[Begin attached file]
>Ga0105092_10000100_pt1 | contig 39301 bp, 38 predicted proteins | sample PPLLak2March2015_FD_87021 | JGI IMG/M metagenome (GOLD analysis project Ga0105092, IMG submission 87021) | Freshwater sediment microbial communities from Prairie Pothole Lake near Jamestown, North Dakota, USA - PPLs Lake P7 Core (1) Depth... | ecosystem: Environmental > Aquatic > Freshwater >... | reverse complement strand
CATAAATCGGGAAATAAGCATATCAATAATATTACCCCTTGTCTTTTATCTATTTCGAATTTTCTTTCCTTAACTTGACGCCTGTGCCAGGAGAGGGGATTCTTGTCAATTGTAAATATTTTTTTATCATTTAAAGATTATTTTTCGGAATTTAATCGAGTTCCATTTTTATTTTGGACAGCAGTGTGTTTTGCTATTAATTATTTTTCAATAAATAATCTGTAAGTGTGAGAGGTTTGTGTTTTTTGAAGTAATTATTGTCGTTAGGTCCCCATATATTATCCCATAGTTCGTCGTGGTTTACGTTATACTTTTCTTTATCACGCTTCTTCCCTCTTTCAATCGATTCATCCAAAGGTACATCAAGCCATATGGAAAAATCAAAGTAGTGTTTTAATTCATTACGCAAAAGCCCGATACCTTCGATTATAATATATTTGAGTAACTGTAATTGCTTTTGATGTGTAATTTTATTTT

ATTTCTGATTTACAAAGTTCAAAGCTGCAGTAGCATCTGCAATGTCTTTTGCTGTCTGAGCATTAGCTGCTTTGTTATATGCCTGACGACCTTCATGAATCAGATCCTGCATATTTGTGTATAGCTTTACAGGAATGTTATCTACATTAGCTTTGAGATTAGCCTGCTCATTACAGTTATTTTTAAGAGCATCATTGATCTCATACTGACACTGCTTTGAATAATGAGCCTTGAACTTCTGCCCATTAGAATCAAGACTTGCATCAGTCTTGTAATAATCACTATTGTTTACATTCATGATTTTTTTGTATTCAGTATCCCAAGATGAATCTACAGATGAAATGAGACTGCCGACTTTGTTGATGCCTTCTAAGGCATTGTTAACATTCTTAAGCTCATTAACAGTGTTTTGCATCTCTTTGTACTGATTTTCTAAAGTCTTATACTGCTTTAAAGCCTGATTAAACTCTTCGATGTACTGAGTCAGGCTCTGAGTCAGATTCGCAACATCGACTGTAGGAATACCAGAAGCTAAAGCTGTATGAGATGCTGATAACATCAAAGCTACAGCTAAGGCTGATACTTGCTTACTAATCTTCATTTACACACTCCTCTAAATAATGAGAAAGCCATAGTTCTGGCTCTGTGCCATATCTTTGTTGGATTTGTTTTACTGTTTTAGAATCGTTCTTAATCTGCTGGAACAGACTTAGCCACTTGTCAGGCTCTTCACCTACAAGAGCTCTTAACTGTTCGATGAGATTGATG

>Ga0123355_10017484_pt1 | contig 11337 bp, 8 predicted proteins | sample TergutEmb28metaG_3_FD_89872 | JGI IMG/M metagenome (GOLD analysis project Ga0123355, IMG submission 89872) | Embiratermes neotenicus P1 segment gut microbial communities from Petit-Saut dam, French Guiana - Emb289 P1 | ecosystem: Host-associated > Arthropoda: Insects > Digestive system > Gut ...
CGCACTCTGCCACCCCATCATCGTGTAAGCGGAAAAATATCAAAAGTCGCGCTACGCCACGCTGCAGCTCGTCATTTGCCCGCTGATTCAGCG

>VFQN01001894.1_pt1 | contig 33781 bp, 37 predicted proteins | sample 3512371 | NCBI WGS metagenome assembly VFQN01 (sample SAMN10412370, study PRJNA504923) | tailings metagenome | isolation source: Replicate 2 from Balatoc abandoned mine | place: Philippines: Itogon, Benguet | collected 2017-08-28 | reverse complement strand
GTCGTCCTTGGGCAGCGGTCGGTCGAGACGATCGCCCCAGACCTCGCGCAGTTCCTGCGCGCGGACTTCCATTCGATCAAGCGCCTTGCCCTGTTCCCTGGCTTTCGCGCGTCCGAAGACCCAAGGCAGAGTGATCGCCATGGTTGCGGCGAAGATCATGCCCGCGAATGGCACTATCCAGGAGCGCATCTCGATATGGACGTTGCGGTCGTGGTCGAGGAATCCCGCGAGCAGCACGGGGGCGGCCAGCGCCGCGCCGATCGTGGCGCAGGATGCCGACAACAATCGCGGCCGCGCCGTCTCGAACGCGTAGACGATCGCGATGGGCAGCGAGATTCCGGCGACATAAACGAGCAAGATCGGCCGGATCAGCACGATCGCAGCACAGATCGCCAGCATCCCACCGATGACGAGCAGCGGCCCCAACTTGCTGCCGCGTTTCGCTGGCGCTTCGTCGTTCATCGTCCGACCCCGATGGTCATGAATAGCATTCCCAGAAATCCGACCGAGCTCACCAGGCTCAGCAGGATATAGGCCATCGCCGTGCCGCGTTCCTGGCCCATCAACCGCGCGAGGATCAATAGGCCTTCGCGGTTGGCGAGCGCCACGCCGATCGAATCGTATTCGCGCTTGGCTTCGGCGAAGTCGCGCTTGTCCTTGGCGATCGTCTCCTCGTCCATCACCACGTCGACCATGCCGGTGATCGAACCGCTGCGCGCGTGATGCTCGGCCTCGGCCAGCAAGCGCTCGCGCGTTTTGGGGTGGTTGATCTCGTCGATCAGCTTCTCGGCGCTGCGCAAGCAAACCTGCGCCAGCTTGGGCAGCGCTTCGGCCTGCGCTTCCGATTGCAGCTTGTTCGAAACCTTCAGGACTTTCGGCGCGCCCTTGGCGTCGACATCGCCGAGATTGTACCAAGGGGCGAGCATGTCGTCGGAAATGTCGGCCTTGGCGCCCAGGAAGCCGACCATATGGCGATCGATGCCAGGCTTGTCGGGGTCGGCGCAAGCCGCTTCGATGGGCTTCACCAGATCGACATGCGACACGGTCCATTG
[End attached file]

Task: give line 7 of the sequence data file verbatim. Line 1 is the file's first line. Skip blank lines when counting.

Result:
GTCGTCCTTGGGCAGCGGTCGGTCGAGACGATCGCCCCAGACCTCGCGCAGTTCCTGCGCGCGGACTTCCATTCGATCAAGCGCCTTGCCCTGTTCCCTGGCTTTCGCGCGTCCGAAGACCCAAGGCAGAGTGATCGCCATGGTTGCGGCGAAGATCATGCCCGCGAATGGCACTATCCAGGAGCGCATCTCGATATGGACGTTGCGGTCGTGGTCGAGGAATCCCGCGAGCAGCACGGGGGCGGCCAGCGCCGCGCCGATCGTGGCGCAGGATGCCGACAACAATCGCGGCCGCGCCGTCTCGAACGCGTAGACGATCGCGATGGGCAGCGAGATTCCGGCGACATAAACGAGCAAGATCGGCCGGATCAGCACGATCGCAGCACAGATCGCCAGCATCCCACCGATGACGAGCAGCGGCCCCAACTTGCTGCCGCGTTTCGCTGGCGCTTCGTCGTTCATCGTCCGACCCCGATGGTCATGAATAGCATTCCCAGAAATCCGACCGAGCTCACCAGGCTCAGCAGGATATAGGCCATCGCCGTGCCGCGTTCCTGGCCCATCAACCGCGCGAGGATCAATAGGCCTTCGCGGTTGGCGAGCGCCACGCCGATCGAATCGTATTCGCGCTTGGCTTCGGCGAAGTCGCGCTTGTCCTTGGCGATCGTCTCCTCGTCCATCACCACGTCGACCATGCCGGTGATCGAACCGCTGCGCGCGTGATGCTCGGCCTCGGCCAGCAAGCGCTCGCGCGTTTTGGGGTGGTTGATCTCGTCGATCAGCTTCTCGGCGCTGCGCAAGCAAACCTGCGCCAGCTTGGGCAGCGCTTCGGCCTGCGCTTCCGATTGCAGCTTGTTCGAAACCTTCAGGACTTTCGGCGCGCCCTTGGCGTCGACATCGCCGAGATTGTACCAAGGGGCGAGCATGTCGTCGGAAATGTCGGCCTTGGCGCCCAGGAAGCCGACCATATGGCGATCGATGCCAGGCTTGTCGGGGTCGGCGCAAGCCGCTTCGATGGGCTTCACCAGATCGACATGCGACACGGTCCATTG